Thirdly, QAnon has the potential to sow a dangerous distrust in institutions. All conspiracy theories exploit and compound distrust to some degree, which is not always wholly bad; a leading scholar in the field, Joseph Uscinski, has argued that conspiracy theories, as a form of political dissent, are “necessary to the healthy functioning of society because they help balance against concentrations of power”. However, QAnon emerged as a partisan smear, and the idea that various politicians and other public figures are infernal, child-eating enemies of the people is stoking a particularly toxic cynicism. Additionally, the incorporation of COVID-19 conspiracy theories into the QAnon narrative has the potential to erode trust in medical experts and authorities, and further the spread of health misinformation and pseudoscience in the midst of a global pandemic.
Fourth, QAnon risks obscuring genuine child abuse and hampering legitimate efforts to better child welfare. Child trafficking and other forms of exploitation are pressing issues, and have, as the prolific crimes of Jeffrey Epstein, Jimmy Savile and others have shown, been carried out by well-connected people. However, the sole focus on elites distorts reality; as Lori Cohen of the anti-child trafficking organisation ECPAT-USA told The New York Times, “This is not happening in some secret cabal. It’s happening in every single community”. #SaveTheChildren began as a fund-raising campaign for the longstanding children’s charity Save The Children, but was hijacked by QAnon believers in July, leading Facebook to temporarily disable the hashtag after it became awash with misinformation. American human trafficking hotlines have reported being overwhelmed by false reports relating to QAnon. At demonstrations in the UK, QAnon acolytes have shared stages with highly impassioned campaigners against genuine child exploitation, some of whom claim to have been victims of such abuse themselves. The meshing of crucial issues with grotesque misinformation risks burying genuine cases among false, and diverting energy and resources from groups that could make genuine progress.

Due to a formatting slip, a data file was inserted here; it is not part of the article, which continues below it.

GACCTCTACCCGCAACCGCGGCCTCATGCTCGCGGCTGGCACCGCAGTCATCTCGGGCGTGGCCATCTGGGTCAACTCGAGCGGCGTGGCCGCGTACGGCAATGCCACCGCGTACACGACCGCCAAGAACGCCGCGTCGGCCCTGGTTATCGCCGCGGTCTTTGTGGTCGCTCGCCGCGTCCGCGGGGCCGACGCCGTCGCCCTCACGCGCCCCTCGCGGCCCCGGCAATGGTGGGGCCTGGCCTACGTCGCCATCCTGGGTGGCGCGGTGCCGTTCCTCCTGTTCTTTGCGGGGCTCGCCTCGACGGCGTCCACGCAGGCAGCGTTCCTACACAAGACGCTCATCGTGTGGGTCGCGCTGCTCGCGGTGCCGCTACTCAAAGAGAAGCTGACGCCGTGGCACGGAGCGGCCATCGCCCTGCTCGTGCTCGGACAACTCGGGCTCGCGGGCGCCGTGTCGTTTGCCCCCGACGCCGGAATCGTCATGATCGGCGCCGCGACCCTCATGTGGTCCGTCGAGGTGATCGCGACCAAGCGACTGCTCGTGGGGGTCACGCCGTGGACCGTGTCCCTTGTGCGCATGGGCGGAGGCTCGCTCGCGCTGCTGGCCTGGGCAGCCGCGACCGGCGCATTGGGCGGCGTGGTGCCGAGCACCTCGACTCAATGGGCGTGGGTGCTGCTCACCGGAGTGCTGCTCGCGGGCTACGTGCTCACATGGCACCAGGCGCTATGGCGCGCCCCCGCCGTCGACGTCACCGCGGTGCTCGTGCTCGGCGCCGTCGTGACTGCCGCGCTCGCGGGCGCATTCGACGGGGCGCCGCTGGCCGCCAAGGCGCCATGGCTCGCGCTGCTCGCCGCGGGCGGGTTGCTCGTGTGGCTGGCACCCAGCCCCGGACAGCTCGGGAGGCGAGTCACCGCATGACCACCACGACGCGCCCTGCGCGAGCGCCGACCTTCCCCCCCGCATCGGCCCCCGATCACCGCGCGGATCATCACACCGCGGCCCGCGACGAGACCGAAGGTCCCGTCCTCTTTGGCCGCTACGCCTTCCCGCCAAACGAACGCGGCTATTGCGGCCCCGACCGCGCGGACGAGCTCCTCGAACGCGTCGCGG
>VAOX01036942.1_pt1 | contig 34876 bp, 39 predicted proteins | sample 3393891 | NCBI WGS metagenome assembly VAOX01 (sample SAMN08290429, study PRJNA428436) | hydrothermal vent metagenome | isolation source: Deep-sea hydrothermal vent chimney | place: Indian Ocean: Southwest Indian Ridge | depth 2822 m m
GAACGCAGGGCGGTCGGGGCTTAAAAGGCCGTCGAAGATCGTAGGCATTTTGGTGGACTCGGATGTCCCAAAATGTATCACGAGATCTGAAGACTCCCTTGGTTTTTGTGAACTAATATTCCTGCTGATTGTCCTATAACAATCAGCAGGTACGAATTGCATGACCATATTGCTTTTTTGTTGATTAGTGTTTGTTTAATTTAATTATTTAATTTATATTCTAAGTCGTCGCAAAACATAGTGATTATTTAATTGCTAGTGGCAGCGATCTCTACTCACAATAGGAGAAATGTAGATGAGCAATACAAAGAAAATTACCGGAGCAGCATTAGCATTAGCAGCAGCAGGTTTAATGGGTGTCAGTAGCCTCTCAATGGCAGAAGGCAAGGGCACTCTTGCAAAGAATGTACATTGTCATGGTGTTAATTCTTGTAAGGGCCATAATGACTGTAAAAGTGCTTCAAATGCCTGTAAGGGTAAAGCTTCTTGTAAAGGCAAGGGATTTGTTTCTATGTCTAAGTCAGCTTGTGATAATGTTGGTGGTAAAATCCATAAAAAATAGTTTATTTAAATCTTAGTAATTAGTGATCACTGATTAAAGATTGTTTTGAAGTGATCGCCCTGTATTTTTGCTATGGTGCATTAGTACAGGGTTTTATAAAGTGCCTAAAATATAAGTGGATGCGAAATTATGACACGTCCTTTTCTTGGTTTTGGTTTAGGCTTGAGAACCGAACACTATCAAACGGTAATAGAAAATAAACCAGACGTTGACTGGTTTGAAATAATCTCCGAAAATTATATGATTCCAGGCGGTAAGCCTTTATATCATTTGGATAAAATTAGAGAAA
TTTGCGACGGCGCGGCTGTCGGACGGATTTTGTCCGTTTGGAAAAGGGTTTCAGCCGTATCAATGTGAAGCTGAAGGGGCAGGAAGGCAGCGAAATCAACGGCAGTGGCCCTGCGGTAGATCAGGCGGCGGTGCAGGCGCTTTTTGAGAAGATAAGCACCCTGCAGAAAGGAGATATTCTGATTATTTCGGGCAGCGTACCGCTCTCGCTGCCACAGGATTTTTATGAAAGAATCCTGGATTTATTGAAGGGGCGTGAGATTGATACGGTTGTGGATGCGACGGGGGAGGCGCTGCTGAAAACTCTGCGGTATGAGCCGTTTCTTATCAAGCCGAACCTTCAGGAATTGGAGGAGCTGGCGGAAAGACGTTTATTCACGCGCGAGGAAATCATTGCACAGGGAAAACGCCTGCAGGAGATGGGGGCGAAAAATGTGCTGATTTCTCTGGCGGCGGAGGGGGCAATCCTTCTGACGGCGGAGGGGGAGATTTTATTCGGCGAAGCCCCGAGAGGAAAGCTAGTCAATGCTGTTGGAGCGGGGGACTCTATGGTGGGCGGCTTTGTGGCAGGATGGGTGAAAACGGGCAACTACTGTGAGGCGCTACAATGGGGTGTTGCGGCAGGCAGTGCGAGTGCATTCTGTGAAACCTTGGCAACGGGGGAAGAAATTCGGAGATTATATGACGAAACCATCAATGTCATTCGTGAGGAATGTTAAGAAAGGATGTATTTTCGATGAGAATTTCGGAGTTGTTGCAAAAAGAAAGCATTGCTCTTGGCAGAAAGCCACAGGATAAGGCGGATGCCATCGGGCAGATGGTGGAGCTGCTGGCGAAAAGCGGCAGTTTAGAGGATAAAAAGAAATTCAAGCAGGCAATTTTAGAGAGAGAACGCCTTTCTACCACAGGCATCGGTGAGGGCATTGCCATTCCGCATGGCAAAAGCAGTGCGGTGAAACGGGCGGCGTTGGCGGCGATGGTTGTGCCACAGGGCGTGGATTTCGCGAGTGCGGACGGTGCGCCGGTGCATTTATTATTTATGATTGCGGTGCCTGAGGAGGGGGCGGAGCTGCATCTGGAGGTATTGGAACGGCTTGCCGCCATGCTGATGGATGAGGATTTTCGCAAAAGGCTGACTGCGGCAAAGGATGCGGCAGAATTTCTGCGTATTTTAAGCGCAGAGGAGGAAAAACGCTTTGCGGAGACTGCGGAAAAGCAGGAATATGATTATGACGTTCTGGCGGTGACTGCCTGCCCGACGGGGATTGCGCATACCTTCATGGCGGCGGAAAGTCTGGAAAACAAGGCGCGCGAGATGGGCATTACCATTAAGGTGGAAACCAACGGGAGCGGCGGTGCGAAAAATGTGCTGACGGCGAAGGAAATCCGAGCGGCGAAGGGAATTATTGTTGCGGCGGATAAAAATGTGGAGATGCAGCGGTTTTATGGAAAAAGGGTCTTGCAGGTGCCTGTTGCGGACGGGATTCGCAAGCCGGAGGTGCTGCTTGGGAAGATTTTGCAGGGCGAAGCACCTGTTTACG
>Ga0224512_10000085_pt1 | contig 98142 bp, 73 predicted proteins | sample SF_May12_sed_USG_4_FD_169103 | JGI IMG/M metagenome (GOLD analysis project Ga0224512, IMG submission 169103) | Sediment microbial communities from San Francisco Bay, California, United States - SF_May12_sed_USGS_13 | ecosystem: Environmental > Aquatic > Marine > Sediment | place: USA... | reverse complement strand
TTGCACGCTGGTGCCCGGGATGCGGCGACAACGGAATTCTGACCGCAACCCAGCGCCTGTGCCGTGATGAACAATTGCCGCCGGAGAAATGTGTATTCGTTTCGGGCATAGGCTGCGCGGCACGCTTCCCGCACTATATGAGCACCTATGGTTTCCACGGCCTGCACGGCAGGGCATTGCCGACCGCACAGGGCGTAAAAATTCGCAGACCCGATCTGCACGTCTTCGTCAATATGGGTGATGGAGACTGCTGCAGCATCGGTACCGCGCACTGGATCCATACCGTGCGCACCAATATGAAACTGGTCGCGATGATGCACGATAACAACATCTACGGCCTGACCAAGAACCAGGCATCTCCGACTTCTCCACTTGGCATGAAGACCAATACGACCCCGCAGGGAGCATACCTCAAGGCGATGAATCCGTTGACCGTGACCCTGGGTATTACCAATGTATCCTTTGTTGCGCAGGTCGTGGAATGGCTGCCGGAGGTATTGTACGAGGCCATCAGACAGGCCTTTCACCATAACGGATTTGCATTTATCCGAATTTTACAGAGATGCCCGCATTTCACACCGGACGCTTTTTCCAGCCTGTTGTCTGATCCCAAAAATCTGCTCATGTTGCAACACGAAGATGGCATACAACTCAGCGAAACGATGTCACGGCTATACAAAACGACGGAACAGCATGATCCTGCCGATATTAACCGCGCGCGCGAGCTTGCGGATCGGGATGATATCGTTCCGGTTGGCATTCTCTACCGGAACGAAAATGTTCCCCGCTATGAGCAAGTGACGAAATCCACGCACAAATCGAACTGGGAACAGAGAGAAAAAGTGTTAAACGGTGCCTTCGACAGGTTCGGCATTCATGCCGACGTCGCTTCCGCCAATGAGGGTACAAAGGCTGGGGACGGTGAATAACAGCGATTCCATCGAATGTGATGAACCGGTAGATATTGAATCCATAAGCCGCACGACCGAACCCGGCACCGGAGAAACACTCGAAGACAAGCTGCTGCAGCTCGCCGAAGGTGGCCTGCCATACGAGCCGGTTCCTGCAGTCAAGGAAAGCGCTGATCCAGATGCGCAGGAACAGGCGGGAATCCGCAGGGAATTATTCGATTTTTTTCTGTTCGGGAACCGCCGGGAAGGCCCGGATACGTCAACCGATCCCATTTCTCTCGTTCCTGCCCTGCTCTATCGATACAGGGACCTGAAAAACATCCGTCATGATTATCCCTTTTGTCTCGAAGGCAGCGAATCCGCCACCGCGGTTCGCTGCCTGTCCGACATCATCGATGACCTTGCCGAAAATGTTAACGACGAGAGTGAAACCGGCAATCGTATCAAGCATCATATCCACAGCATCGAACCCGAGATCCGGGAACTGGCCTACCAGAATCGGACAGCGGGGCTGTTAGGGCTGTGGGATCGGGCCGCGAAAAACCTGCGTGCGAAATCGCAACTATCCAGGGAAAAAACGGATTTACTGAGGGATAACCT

Lastly, the highly emotive narratives at the core of QAnon have the potential to inspire disruption, harassment and even violence. The QAnon worldview is steeped in violent rhetoric, built on the idea that the promised global Great Awakening will be preceded by “The Storm”, the mass trials and execution of liberal politicians, celebrities and other figures aligned with the cabal. Q has presented this impending day of judgement as imminent and assured, which in the orthodox vision is to be carried out by mythical “white hats” rather than by QAnon followers themselves. However, the theory has spiralled out of both Q’s control and that of the traditional coterie of influencers.
In 2019, an FBI memo listed QAnon and the related Pizzagate conspiracy theories as a potential terror threat, saying thatthey are “very likely” to “occasionally driv[e] both groups and individual extremists to carry out criminal or violent acts”. Numerous attempted and successful acts of violence have since been committed in the US by individuals who have endorsed QAnon. These have been uncoordinated actions by lone actors with minimal planning, and QAnon advocates rightly point out that such incidents cannot be taken as representative of a movement hundreds of thousands strong.
There are, however, reasons to be concerned that QAnon has the potential for greater disruption. Fantasising about the bloodshed to come is a striking feature of the online spaces where QAnon adherents gather, including in the UK. It is impossible to know how seriously many followers take their beliefs, and whether they would act on them, but the risk remains that individuals may be motivated towards criminality.